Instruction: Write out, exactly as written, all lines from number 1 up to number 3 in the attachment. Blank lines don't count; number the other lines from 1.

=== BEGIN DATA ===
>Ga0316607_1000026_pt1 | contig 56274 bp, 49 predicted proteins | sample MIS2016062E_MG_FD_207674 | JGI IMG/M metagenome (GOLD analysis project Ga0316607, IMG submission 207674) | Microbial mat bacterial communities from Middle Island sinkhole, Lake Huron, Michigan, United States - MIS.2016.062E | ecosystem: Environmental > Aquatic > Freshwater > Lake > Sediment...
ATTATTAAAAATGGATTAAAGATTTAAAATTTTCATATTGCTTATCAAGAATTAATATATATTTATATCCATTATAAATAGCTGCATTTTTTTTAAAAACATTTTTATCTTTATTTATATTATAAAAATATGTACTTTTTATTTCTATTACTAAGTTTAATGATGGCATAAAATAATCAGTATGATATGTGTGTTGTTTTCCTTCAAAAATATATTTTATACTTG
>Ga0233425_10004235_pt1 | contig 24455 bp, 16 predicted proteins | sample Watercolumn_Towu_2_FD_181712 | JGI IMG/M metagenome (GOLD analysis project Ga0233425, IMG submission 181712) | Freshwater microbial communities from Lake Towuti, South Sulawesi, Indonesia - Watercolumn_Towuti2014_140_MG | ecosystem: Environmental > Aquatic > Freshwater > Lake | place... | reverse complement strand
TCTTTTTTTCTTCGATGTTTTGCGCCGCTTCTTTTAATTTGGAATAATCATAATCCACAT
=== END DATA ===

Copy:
>Ga0316607_1000026_pt1 | contig 56274 bp, 49 predicted proteins | sample MIS2016062E_MG_FD_207674 | JGI IMG/M metagenome (GOLD analysis project Ga0316607, IMG submission 207674) | Microbial mat bacterial communities from Middle Island sinkhole, Lake Huron, Michigan, United States - MIS.2016.062E | ecosystem: Environmental > Aquatic > Freshwater > Lake > Sediment...
ATTATTAAAAATGGATTAAAGATTTAAAATTTTCATATTGCTTATCAAGAATTAATATATATTTATATCCATTATAAATAGCTGCATTTTTTTTAAAAACATTTTTATCTTTATTTATATTATAAAAATATGTACTTTTTATTTCTATTACTAAGTTTAATGATGGCATAAAATAATCAGTATGATATGTGTGTTGTTTTCCTTCAAAAATATATTTTATACTTG
>Ga0233425_10004235_pt1 | contig 24455 bp, 16 predicted proteins | sample Watercolumn_Towu_2_FD_181712 | JGI IMG/M metagenome (GOLD analysis project Ga0233425, IMG submission 181712) | Freshwater microbial communities from Lake Towuti, South Sulawesi, Indonesia - Watercolumn_Towuti2014_140_MG | ecosystem: Environmental > Aquatic > Freshwater > Lake | place... | reverse complement strand